RS: Right, so just so we should explain, there had been in response to the housing meltdown–which was a creation of these banks, and deregulation, the end of Glass-Steagall and other measures, to let them be loose, and they know what they’re doing, Lawrence Summers’ famous word. So when the thing goes kaput, you know, explodes, one possibility would have been something like foreclosure relief. OK? You say to these homeowners, we’re going to invent money [Laughs] if you want, and we’ll buy your mortgages, because they were wrong to give you these mortgages; you were conned into it, they were liar loans, you were encouraged to do it, they didn’t do due diligence. So these banks committed basically a crime, we’re going to send some of them to jail for doing this, but you shouldn’t have to lose your home. And so when people said, well, they had no alternative–they did! They could have done the same adding the zeroes, and given the benefit directly to homeowners who had been sold these lousy mortgages, right? Or at least worked out payment plans that they could live with and let them stay in their house, right? Not disrupt their whole lives and everything else. But instead, they added those zeroes and said to the banks, we’ll take your lousy loans that you created, and we’re going to take them–and the result, and this is something I saw in your book so clearly stated, I haven’t seen it anywhere else–the whole irony is, this banking meltdown happened because these banks were allowed to become too big to fail. That was the whole significance of Glass-Steagall from the Great Depression: don’t ever let them be too big, don’t ever let them comingle investment banking with the federally secured deposit of ordinary people; that wall, OK, they get rid of the wall, they become too big to fail, and then we have to bail them out. But your book, Collusion: How Central Bankers Rigged the World, by Nomi Prins–your book points out they’ve grown twice as large as a result of this. They’re bigger than they were in terms of this indebtedness and what have you.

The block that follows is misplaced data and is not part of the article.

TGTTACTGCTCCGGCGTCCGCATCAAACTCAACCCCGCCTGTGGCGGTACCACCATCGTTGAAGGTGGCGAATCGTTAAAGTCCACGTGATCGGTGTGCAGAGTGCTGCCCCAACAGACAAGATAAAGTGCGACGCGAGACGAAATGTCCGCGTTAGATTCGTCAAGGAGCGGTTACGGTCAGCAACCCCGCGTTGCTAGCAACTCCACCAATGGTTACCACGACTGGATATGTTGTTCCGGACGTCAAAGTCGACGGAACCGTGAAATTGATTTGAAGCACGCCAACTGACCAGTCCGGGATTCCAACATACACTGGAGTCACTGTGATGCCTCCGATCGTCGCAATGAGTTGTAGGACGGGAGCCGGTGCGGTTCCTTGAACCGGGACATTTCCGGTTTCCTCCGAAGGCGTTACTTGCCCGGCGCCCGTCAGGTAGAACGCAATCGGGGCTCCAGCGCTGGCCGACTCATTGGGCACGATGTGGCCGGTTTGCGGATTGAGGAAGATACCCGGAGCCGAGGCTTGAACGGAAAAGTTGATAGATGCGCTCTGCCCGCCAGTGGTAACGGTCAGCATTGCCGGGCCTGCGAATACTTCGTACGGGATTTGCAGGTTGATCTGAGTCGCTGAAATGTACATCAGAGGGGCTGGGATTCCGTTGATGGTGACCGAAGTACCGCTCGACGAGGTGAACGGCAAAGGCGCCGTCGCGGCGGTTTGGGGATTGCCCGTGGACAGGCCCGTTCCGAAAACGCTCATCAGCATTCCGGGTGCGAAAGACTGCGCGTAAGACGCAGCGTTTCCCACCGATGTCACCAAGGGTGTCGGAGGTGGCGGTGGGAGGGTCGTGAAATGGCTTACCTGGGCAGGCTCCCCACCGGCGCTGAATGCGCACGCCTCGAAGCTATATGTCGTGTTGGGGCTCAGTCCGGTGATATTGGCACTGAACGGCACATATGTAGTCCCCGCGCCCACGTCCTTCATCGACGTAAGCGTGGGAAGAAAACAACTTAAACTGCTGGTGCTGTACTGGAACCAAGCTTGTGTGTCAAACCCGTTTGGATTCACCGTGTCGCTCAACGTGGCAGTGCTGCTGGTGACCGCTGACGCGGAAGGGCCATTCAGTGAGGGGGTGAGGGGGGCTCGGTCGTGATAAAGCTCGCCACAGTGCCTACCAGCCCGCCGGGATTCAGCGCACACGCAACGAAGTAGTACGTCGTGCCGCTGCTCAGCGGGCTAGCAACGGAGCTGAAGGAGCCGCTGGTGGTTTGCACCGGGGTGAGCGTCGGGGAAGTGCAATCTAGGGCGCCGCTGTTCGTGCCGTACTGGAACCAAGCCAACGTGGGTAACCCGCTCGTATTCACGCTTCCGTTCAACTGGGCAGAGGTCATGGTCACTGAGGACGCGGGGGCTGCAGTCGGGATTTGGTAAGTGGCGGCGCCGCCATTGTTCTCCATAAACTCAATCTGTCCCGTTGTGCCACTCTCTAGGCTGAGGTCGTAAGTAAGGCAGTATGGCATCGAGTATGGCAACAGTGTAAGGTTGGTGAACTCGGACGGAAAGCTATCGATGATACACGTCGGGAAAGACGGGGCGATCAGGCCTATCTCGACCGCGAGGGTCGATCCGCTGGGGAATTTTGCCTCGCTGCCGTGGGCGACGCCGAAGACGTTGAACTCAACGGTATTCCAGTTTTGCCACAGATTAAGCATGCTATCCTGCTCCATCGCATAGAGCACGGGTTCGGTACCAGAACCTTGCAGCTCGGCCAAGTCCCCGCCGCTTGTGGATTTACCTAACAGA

NP: Well, that’s right. So the largest six banks, just in the United States, have grown almost double; 84 percent bigger in terms of the assets that they have, about 42 percent bigger in terms of people’s deposits that they have. So in multiple ways, they are just simply bigger. But they’ve also received something else, and that is this cheap money, that’s these conjured zeroes, to reduce their load of bad debt, of bad assets that they created, that they had nowhere else to sell at the time, which allowed them to then overvalue assets they had left, make themselves look healthier than they were. And then ultimately what they’ve done recently is use this cheap money and the Fed’s permission–’cause they have to ask the Fed for permission to do this–to buy their own stock. So for example, last year, 99 percent–that would be almost all of the profits of the largest banks in the country who were subsidized by this $4.3, $4.5 trillion worth of conjured money to buy assets from them by the Federal Reserve–used 99 percent of their profits to buy their own stock. And that came out of a report that was discussed in front of Congress by the vice chair of the FDIC at the time, Thomas Hoenig, who has all of that data available to him, and said look, basically this is where the money is going. It’s not going to restructure, forget mortgages 10 years ago, it’s not going to help anyone right now; that is profits that could be used to help customers, that could be used to work with the government, even, to develop infrastructure, research development projects, whatever–it’s not. That money is going into their stock, and their shareholders, and their senior managers. And so this whole shift you talk about, in terms of the wealth effect, there are so many multiple levels by which the Fed has increased that shift of money from the sort of lower and middle classes of society, of American society, up to the elite. And again, this is not just a U.S. phenomenon; this is something the Fed pushed across the world with no accountability for the results of providing money into financial institutions and financial assets, and not into the real economy. And that’s what we’re dealing with right now. That’s shifted a lot of how economies, the relationship between governments and people, have interacted over these 10 years. Because people notice that there’s a problem. The leaders don’t want to admit there’s a problem. And that’s where the disconnect lies, and that’s where people get angry, that’s where they vote for, you know, people like President Trump, anyone that’s different from whoever was in office at the time. You know, vote for things like Brexit, shift to the right in Italy, shift to the left in Spain; it’s not even a question of whether you’re going to the left or the right, it’s a question of finding a source, an outlet, and to match them up between their personal problems financially that have been exacerbated by Fed policy and the collusion with other central banks, and the lack of accountability of not just the central banks but the governments with whom they interact.